By KATE HUNTER.
This morning I saw something on Facebook that changed my day – possibly my week, hopefully my life.
A friend had posted a link to a website called www.lettersofnote.com.
On it was a transcript of a telegram sent by comedian Peter Sellers to fellow Goon Show creator Spike Milligan. (Younger readers might need to Google the Goon Show – a BBC radio program hugely popular in the sixties).
It is one of the saddest, happiest paragraphs I’ve ever read:
28 MAY 80
MR SPIKE MILLIGAN
DEAR SPIKE I AM DESPERATE TO HAVE SOME REAL FUN AGAIN WITH YOU AND HARRY. PLEASE CAN WE GET TOGETHER AND WRITE SOME MORE GOON SHOWS? WE COULD PLACE THEM ANYWHERE I DONT WANT ANY MONEY I WILL WORK JUST FOR THE SHEER JOY OF BEING WITH YOU BOTH AGAIN AS WE WERE.
Peter Sellers was unwell when he sent the telegram. Just two months later, he died of a heart attack.
I got a bit teary when I read it – he must have been so sad, so lonely when he sent it. Then, a little while later, I felt envious of him. Of a sick man.
I was envious because Sellers, together with Milligan and Harry Secombe created something that did nothing but make people (themselves included) laugh until they could barely breathe.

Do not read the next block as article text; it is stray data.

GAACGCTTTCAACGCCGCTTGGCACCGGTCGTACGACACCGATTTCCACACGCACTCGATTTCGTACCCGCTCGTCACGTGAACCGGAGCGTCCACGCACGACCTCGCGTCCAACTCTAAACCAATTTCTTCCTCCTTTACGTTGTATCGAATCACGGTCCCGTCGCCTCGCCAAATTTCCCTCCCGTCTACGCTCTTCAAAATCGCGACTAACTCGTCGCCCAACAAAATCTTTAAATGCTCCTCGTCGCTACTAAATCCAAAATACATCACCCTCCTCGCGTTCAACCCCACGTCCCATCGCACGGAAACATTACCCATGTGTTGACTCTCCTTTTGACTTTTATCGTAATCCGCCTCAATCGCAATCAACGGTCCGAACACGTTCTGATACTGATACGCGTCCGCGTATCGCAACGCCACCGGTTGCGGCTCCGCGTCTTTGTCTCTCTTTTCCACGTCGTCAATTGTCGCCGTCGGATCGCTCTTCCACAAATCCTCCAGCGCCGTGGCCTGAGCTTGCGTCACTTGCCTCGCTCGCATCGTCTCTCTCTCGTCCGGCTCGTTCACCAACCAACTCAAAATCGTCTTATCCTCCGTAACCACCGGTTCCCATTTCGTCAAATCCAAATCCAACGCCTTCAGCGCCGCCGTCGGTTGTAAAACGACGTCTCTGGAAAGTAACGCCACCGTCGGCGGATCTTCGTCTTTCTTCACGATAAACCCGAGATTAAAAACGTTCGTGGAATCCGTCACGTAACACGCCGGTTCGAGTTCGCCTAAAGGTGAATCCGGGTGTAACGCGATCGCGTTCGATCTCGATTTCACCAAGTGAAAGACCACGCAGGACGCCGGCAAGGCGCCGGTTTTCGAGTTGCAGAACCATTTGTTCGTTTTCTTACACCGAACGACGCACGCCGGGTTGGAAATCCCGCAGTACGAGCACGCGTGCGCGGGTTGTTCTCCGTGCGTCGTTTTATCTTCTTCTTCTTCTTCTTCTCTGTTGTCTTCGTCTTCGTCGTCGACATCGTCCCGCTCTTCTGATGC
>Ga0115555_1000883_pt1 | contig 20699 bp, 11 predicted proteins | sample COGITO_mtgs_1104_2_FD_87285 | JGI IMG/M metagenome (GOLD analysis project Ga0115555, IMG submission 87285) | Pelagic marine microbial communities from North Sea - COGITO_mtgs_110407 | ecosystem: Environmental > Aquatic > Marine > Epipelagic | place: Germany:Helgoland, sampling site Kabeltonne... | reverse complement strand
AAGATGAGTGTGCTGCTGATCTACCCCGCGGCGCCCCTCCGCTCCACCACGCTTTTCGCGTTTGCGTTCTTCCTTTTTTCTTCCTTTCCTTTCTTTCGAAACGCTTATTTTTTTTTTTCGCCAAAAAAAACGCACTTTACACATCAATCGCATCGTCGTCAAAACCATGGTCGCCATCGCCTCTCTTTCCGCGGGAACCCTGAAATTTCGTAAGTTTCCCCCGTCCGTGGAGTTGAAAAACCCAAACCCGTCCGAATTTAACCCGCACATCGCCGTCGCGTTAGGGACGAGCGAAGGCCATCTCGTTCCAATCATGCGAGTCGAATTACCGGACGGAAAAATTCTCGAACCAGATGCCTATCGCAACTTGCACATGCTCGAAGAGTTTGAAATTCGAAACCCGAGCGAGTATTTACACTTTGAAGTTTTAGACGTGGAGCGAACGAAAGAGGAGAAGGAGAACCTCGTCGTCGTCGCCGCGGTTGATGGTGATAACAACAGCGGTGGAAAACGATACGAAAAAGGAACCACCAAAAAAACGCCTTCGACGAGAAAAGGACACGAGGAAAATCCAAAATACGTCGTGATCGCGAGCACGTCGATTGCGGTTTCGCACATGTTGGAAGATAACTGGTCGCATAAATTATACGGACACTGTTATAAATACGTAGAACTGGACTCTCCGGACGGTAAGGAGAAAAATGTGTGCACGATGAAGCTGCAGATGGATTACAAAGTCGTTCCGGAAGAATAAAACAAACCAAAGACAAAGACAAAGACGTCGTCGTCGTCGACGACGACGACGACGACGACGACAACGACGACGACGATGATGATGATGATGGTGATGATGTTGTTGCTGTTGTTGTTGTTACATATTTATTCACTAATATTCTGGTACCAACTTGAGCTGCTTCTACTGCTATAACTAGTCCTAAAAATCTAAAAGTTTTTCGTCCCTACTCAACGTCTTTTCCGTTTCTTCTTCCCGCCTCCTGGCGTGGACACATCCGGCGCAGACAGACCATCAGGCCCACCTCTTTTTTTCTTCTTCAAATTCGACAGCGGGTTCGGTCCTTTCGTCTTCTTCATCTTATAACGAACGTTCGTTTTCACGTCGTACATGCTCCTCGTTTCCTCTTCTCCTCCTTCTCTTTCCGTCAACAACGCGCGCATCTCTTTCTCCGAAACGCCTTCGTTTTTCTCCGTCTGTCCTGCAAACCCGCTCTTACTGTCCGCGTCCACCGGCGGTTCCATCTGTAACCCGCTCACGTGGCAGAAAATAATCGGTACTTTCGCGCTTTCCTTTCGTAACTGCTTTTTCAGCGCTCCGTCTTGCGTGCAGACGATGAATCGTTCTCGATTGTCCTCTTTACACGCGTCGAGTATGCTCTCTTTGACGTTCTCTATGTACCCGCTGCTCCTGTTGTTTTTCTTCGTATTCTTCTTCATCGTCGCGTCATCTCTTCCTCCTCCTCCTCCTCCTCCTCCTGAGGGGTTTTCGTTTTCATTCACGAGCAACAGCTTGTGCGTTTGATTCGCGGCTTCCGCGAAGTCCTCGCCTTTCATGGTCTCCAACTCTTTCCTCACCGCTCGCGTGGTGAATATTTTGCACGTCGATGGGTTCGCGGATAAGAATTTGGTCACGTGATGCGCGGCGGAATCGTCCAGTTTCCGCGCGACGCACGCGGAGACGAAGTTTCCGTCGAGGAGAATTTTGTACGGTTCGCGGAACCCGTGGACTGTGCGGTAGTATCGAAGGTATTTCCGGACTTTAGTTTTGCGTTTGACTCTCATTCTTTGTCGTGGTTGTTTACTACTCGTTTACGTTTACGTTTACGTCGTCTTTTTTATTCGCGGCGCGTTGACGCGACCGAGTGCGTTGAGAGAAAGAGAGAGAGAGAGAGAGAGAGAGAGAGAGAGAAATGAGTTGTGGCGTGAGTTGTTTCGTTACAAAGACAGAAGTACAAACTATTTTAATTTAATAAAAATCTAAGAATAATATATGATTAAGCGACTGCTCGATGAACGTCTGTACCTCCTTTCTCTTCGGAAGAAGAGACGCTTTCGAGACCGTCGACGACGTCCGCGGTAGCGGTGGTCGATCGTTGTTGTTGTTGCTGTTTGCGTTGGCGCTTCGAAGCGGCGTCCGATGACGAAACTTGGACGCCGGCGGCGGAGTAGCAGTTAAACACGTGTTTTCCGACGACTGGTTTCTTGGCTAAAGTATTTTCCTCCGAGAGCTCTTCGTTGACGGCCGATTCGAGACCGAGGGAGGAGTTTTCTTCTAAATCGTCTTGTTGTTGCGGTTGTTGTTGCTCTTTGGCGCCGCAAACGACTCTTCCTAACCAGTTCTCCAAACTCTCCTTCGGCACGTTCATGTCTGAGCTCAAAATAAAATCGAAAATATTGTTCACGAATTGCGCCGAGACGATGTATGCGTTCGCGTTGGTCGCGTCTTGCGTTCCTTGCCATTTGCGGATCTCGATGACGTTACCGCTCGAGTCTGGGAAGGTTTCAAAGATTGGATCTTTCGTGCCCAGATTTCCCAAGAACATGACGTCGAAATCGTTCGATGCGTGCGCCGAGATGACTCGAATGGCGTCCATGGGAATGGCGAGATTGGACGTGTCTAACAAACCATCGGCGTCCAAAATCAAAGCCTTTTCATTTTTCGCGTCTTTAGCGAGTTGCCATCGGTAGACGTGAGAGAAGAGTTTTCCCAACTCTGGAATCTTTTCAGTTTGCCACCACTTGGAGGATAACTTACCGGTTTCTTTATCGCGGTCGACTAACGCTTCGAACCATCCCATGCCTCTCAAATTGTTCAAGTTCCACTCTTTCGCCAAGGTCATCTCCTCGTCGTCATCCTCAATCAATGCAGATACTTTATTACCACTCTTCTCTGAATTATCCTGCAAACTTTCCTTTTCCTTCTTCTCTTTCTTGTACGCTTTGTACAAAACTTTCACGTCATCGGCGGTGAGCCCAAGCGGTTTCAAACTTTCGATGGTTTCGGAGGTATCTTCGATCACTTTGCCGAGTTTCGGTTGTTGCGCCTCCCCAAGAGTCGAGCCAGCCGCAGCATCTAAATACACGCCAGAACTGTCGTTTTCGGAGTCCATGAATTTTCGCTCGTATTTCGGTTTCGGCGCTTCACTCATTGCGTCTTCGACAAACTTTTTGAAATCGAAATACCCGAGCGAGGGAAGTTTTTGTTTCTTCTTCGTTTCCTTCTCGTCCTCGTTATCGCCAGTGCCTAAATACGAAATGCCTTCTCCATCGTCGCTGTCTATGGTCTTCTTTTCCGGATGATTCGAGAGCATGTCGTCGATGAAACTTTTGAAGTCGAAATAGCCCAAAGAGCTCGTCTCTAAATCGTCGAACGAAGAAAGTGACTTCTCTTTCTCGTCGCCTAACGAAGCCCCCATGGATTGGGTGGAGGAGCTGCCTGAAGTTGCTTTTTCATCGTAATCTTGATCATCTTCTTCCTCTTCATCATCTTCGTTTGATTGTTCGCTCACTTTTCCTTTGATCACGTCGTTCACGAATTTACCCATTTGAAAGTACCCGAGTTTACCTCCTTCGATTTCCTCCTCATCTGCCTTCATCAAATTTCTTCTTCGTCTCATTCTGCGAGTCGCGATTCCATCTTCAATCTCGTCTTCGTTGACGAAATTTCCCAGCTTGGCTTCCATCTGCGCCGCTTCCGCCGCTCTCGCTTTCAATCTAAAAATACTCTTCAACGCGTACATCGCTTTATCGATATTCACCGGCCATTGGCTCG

Sellers’ job was a joy. He worked with people he loved. How many people can say that?
At the end of it all, Sellers wanted not more money or more fame, but a few more laughs with his mates. That spoke volumes to me.
It made me glad that on Friday I’m having lunch with my best friends from school. Embarrassingly, I loved school – my memories are mostly of my friends and I tanning our legs on the walkways and laughing ourselves stupid about the nuns, our hideous uniform and the tuckshop convenor with the unfortunate name of Mrs Kochout.
Those years weren’t one big belly laugh, sure. There were exams and detentions and maths. But the good far outweighs the bad, and I’m lucky I have those memories, because plenty don’t.
For some people, uni was that golden period, where everything was new and fun and they felt they truly belonged.
My mum says her happiest time was when my brothers and sisters and I were little. Her friends all had babies at the same time and agree those years were fantastic. It was the sixties, of course, so they smoked and drank and didn’t worry about sunscreen.
Other people enjoy their jobs so much, they prefer being at work to anywhere else, at least for a while. Colleagues become friends and those friendships survive when the jobs dissolve.
The trick, surely, is to appreciate the fun times are when they happen. But maybe that’s impossible. Perhaps it’s time, illness or loneliness that makes an eye- watering laugh with a friend more appealing, and more evasive than anything else – money, fame, even health.
Sellers doesn’t say he wants to run the New York Marathon or to see Machu Picchu, he just wants some ‘real fun’.
Don’t we all?
When was the happiest time of your life? Are you living it now?